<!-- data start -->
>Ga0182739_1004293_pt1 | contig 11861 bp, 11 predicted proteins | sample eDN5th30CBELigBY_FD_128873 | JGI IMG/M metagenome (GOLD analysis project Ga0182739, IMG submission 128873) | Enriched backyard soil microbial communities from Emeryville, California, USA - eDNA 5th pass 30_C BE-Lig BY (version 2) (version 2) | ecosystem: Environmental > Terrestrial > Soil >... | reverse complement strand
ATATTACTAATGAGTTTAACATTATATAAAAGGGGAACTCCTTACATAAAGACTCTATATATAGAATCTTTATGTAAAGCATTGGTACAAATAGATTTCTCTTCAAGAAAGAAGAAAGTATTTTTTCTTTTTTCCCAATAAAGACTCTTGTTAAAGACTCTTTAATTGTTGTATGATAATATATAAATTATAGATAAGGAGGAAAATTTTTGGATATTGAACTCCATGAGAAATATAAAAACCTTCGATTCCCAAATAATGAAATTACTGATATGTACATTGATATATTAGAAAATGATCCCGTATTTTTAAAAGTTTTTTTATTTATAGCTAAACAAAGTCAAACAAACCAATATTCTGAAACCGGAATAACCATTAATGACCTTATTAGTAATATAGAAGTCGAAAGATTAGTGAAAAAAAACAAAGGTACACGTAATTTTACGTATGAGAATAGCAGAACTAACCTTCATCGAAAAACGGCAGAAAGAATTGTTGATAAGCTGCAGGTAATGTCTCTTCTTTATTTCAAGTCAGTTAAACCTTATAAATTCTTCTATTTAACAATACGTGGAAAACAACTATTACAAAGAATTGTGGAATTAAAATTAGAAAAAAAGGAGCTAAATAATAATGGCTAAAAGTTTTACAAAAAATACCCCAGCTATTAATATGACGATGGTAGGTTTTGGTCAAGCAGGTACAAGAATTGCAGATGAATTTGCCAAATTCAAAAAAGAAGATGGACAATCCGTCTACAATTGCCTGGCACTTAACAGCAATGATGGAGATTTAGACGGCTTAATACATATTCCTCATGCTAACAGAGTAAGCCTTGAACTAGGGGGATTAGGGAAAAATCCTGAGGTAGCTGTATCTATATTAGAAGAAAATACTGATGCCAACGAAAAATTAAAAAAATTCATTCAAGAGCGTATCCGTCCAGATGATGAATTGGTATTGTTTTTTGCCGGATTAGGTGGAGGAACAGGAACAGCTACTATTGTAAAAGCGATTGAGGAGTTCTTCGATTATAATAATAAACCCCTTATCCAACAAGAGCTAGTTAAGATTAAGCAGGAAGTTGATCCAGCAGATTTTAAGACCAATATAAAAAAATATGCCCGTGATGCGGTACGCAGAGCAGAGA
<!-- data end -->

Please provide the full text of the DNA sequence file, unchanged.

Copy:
>Ga0182739_1004293_pt1 | contig 11861 bp, 11 predicted proteins | sample eDN5th30CBELigBY_FD_128873 | JGI IMG/M metagenome (GOLD analysis project Ga0182739, IMG submission 128873) | Enriched backyard soil microbial communities from Emeryville, California, USA - eDNA 5th pass 30_C BE-Lig BY (version 2) (version 2) | ecosystem: Environmental > Terrestrial > Soil >... | reverse complement strand
ATATTACTAATGAGTTTAACATTATATAAAAGGGGAACTCCTTACATAAAGACTCTATATATAGAATCTTTATGTAAAGCATTGGTACAAATAGATTTCTCTTCAAGAAAGAAGAAAGTATTTTTTCTTTTTTCCCAATAAAGACTCTTGTTAAAGACTCTTTAATTGTTGTATGATAATATATAAATTATAGATAAGGAGGAAAATTTTTGGATATTGAACTCCATGAGAAATATAAAAACCTTCGATTCCCAAATAATGAAATTACTGATATGTACATTGATATATTAGAAAATGATCCCGTATTTTTAAAAGTTTTTTTATTTATAGCTAAACAAAGTCAAACAAACCAATATTCTGAAACCGGAATAACCATTAATGACCTTATTAGTAATATAGAAGTCGAAAGATTAGTGAAAAAAAACAAAGGTACACGTAATTTTACGTATGAGAATAGCAGAACTAACCTTCATCGAAAAACGGCAGAAAGAATTGTTGATAAGCTGCAGGTAATGTCTCTTCTTTATTTCAAGTCAGTTAAACCTTATAAATTCTTCTATTTAACAATACGTGGAAAACAACTATTACAAAGAATTGTGGAATTAAAATTAGAAAAAAAGGAGCTAAATAATAATGGCTAAAAGTTTTACAAAAAATACCCCAGCTATTAATATGACGATGGTAGGTTTTGGTCAAGCAGGTACAAGAATTGCAGATGAATTTGCCAAATTCAAAAAAGAAGATGGACAATCCGTCTACAATTGCCTGGCACTTAACAGCAATGATGGAGATTTAGACGGCTTAATACATATTCCTCATGCTAACAGAGTAAGCCTTGAACTAGGGGGATTAGGGAAAAATCCTGAGGTAGCTGTATCTATATTAGAAGAAAATACTGATGCCAACGAAAAATTAAAAAAATTCATTCAAGAGCGTATCCGTCCAGATGATGAATTGGTATTGTTTTTTGCCGGATTAGGTGGAGGAACAGGAACAGCTACTATTGTAAAAGCGATTGAGGAGTTCTTCGATTATAATAATAAACCCCTTATCCAACAAGAGCTAGTTAAGATTAAGCAGGAAGTTGATCCAGCAGATTTTAAGACCAATATAAAAAAATATGCCCGTGATGCGGTACGCAGAGCAGAGA